Although search engines have no problem crawling or indexing either variant, for SEO-based reasons it’s better to use static URLs rather than dynamic ones. The thing is, static URLs contain your keywords and are more user-friendly since one can figure out what the page is about just by looking at the static URL’s name.
So how do we get around this? You can use rewrite rules if your web server runs Apache and some tools like this one from Generate It is helpful. There are different fixes for different platforms (some more complex than others).
Some web developers make use of relative URLs, too. The problem with relative URLs for SEO is that they are dependent on the context in which they occur. Once the context changes, the URL may not work. For SEO, it’s better to use absolute URLs instead of relative ones, since the former is what search engines prefer.
Now, sometimes different parameters can be added to the URL for analytics tracking or other reasons (such as sid, utm, etc.) To make sure that these parameters don’t make the number of URLs with duplicate content grow over the top, you can do either of the following:
- Ask Google to disregard certain URL parameters in Google Webmaster Tools in Configuration > URL Parameters.
- See if your content management system allows you to solidify URLs with additional parameters with their shorter counterparts.
#5: Including stop, words isn’t necessary
If your title/headline includes stopping words (and, or, but, of, the, a, etc.), it’s not critical to putting them in the URL. You don’t have to leave them out, either, but it can sometimes help to make a URL shorter and more readable in some sharing contexts. Use your best judgment on whether to include or not based on the readability vs. length.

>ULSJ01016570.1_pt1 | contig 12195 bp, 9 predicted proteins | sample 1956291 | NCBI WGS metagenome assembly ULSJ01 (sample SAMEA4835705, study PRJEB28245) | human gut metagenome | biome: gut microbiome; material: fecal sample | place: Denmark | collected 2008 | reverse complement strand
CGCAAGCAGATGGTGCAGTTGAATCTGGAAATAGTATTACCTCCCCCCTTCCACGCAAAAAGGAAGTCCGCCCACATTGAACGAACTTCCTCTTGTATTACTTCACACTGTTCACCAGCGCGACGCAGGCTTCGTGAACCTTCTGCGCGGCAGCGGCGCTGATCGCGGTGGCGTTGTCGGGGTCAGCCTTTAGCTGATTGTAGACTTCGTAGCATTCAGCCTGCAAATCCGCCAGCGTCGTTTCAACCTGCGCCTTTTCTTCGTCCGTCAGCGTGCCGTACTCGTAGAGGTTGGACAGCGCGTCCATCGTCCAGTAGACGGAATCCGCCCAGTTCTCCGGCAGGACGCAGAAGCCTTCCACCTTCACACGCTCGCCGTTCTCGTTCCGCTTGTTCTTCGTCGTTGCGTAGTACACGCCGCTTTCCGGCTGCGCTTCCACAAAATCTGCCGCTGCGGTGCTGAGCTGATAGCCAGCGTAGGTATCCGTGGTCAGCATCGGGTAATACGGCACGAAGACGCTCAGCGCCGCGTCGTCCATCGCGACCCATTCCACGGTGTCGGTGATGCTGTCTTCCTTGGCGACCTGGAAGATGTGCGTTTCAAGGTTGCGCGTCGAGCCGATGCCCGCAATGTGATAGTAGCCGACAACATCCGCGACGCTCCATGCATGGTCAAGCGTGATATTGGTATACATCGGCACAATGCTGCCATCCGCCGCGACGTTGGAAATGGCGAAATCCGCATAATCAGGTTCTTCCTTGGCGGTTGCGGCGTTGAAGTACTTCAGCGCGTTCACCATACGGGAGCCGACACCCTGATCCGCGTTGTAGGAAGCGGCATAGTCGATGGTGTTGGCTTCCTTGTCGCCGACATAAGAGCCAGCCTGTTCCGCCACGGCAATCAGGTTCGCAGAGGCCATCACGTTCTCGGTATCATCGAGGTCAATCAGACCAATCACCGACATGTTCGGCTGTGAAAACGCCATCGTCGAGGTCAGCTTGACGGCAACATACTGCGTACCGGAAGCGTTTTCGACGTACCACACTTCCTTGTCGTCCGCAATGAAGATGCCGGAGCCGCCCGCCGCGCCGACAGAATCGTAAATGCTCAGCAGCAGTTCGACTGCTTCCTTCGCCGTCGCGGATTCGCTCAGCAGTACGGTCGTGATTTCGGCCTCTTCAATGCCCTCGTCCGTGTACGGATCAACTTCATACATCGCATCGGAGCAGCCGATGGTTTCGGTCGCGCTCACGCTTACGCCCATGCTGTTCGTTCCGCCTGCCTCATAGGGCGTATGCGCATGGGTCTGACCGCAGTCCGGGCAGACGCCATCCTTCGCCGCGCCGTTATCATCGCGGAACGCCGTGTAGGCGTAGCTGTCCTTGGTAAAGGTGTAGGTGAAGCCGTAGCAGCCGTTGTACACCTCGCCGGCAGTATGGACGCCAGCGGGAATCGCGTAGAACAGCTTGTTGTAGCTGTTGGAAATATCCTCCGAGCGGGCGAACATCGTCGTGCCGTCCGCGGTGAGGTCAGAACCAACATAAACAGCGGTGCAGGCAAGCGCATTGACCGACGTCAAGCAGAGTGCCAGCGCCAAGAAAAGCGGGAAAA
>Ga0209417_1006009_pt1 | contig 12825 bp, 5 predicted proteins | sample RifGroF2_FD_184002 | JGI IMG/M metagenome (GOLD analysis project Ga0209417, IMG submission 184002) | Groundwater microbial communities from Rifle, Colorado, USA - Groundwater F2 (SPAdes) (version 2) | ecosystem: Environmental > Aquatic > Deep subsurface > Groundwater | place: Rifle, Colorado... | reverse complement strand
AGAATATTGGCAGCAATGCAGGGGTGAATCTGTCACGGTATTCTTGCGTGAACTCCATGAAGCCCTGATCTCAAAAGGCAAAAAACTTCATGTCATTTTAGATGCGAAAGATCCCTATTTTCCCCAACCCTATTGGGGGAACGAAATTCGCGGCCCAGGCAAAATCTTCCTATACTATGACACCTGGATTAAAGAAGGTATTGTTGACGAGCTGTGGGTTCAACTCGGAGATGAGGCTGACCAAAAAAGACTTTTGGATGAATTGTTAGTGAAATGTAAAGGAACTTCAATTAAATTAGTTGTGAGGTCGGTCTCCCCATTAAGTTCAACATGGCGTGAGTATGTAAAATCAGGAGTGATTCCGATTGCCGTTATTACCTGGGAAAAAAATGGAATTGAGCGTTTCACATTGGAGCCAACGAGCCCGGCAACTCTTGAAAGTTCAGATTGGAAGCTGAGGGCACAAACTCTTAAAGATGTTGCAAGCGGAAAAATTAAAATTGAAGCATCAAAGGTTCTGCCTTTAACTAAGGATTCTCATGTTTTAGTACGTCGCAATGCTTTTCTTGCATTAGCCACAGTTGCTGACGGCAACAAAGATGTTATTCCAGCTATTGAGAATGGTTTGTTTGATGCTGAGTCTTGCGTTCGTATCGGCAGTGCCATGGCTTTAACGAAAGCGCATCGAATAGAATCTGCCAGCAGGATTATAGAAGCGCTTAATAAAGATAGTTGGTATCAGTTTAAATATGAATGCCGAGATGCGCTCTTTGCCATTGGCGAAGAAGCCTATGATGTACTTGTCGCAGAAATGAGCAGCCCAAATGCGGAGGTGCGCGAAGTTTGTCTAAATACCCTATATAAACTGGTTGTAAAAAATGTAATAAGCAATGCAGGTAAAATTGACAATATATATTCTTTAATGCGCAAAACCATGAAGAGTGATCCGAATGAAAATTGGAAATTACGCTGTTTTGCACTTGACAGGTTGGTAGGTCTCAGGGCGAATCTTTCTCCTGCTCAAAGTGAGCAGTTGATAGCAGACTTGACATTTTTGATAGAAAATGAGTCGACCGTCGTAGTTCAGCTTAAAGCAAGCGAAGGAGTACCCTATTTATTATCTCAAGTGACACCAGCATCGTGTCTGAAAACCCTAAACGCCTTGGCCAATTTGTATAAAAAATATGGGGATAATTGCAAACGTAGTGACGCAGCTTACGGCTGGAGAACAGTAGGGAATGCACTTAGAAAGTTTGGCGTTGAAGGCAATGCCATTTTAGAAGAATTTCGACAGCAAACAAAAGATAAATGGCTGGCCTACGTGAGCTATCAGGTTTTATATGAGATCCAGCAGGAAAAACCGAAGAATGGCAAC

You can see in the URL of this particular post you’re now reading, for example, that I’ve chosen to leave in “for” because I think it’s easier to read with the stop word than without, and it doesn’t extend the URL length too far.
#6.Create an XML Sitemap
Once you’ve ticked off all of the above, you’ll want to make sure search engines know what’s going on with your website. That’s where sitemaps come in handy — particularly XML sitemaps.
An XML Sitemap is not to be confused with the HTML sitemap. The former is for the search engines, while the latter is mostly designed for human users (although it has other uses t00).
So what is an XML Sitemap? In plain words, it’s a list of your site’s URLs that you submit to the search engines. This serves two purposes:
- This helps search engines find your site’s pages more easily.
- Search engines can use the sitemap as a reference when choosing canonical URLs on your site.
Picking a preferred (canonical) URL becomes necessary when search engines see duplicate pages on your site, as we saw above.
So, as they don’t want any duplicates in the search results, search engines use a special algorithm to identify duplicate pages and pick just one URL to represent the group in the search results. Other web pages just get filtered out.
Now, back to sitemaps. One of the criteria search engines may use to pick a canonical URL for the group of web pages is whether this URL is mentioned on the website’s sitemap.
So, what web pages should be included in your sitemap? For purely SEO reasons, it’s recommended to include only the web pages you’d like to show up in the search. You should include a more comprehensive account of your site’s URLs within the HTML sitemap.
While many factors should be considered, here are eight best practices for creating SEO-friendly URLs.
Describe your Content. …
Include Keywords in URLs. …
Use Hyphens to Separate Words. …
Use Lowercase Letters in URLs. …
Keep URLs Short. …
Use Static URLs. …
Be Careful with Subdomains. …
Limit Folders in URL Structure.